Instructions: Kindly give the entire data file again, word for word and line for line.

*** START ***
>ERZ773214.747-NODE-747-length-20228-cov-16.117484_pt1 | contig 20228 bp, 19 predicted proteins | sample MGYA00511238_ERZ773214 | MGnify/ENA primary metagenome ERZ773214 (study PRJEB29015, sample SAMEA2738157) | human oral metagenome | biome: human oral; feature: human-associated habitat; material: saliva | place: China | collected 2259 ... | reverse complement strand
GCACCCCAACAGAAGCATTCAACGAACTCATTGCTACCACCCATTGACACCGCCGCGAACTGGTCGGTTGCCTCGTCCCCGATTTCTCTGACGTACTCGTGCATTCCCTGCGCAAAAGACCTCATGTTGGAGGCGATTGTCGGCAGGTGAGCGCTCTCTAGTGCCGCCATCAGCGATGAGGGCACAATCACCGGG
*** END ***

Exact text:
>ERZ773214.747-NODE-747-length-20228-cov-16.117484_pt1 | contig 20228 bp, 19 predicted proteins | sample MGYA00511238_ERZ773214 | MGnify/ENA primary metagenome ERZ773214 (study PRJEB29015, sample SAMEA2738157) | human oral metagenome | biome: human oral; feature: human-associated habitat; material: saliva | place: China | collected 2259 ... | reverse complement strand
GCACCCCAACAGAAGCATTCAACGAACTCATTGCTACCACCCATTGACACCGCCGCGAACTGGTCGGTTGCCTCGTCCCCGATTTCTCTGACGTACTCGTGCATTCCCTGCGCAAAAGACCTCATGTTGGAGGCGATTGTCGGCAGGTGAGCGCTCTCTAGTGCCGCCATCAGCGATGAGGGCACAATCACCGGG